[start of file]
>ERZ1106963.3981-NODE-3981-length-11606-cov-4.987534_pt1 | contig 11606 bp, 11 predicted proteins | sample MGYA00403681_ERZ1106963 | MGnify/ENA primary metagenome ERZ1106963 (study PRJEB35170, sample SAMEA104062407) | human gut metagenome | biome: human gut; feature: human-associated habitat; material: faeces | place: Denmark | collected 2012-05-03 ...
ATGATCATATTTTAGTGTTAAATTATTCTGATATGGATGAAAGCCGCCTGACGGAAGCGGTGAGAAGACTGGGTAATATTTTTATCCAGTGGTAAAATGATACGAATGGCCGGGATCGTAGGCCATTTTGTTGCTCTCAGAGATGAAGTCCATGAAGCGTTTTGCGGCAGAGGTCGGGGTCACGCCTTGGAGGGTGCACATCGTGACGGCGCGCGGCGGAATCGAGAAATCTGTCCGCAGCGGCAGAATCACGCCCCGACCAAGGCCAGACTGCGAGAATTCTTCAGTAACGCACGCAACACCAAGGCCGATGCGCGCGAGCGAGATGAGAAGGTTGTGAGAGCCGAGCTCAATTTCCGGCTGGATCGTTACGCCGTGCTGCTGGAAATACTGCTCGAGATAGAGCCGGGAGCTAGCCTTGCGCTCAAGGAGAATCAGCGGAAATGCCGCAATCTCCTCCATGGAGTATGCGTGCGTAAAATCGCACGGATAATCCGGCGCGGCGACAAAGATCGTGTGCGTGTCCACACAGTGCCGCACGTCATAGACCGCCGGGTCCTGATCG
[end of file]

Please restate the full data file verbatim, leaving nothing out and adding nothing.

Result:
>ERZ1106963.3981-NODE-3981-length-11606-cov-4.987534_pt1 | contig 11606 bp, 11 predicted proteins | sample MGYA00403681_ERZ1106963 | MGnify/ENA primary metagenome ERZ1106963 (study PRJEB35170, sample SAMEA104062407) | human gut metagenome | biome: human gut; feature: human-associated habitat; material: faeces | place: Denmark | collected 2012-05-03 ...
ATGATCATATTTTAGTGTTAAATTATTCTGATATGGATGAAAGCCGCCTGACGGAAGCGGTGAGAAGACTGGGTAATATTTTTATCCAGTGGTAAAATGATACGAATGGCCGGGATCGTAGGCCATTTTGTTGCTCTCAGAGATGAAGTCCATGAAGCGTTTTGCGGCAGAGGTCGGGGTCACGCCTTGGAGGGTGCACATCGTGACGGCGCGCGGCGGAATCGAGAAATCTGTCCGCAGCGGCAGAATCACGCCCCGACCAAGGCCAGACTGCGAGAATTCTTCAGTAACGCACGCAACACCAAGGCCGATGCGCGCGAGCGAGATGAGAAGGTTGTGAGAGCCGAGCTCAATTTCCGGCTGGATCGTTACGCCGTGCTGCTGGAAATACTGCTCGAGATAGAGCCGGGAGCTAGCCTTGCGCTCAAGGAGAATCAGCGGAAATGCCGCAATCTCCTCCATGGAGTATGCGTGCGTAAAATCGCACGGATAATCCGGCGCGGCGACAAAGATCGTGTGCGTGTCCACACAGTGCCGCACGTCATAGACCGCCGGGTCCTGATCG